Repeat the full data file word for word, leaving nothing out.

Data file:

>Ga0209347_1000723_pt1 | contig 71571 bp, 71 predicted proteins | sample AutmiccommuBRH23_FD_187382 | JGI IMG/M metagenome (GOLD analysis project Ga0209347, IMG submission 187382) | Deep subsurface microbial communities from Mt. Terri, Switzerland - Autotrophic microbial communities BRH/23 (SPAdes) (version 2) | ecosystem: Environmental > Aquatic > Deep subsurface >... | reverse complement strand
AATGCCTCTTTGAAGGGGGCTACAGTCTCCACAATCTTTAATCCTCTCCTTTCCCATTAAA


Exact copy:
>Ga0209347_1000723_pt1 | contig 71571 bp, 71 predicted proteins | sample AutmiccommuBRH23_FD_187382 | JGI IMG/M metagenome (GOLD analysis project Ga0209347, IMG submission 187382) | Deep subsurface microbial communities from Mt. Terri, Switzerland - Autotrophic microbial communities BRH/23 (SPAdes) (version 2) | ecosystem: Environmental > Aquatic > Deep subsurface >... | reverse complement strand
AATGCCTCTTTGAAGGGGGCTACAGTCTCCACAATCTTTAATCCTCTCCTTTCCCATTAAA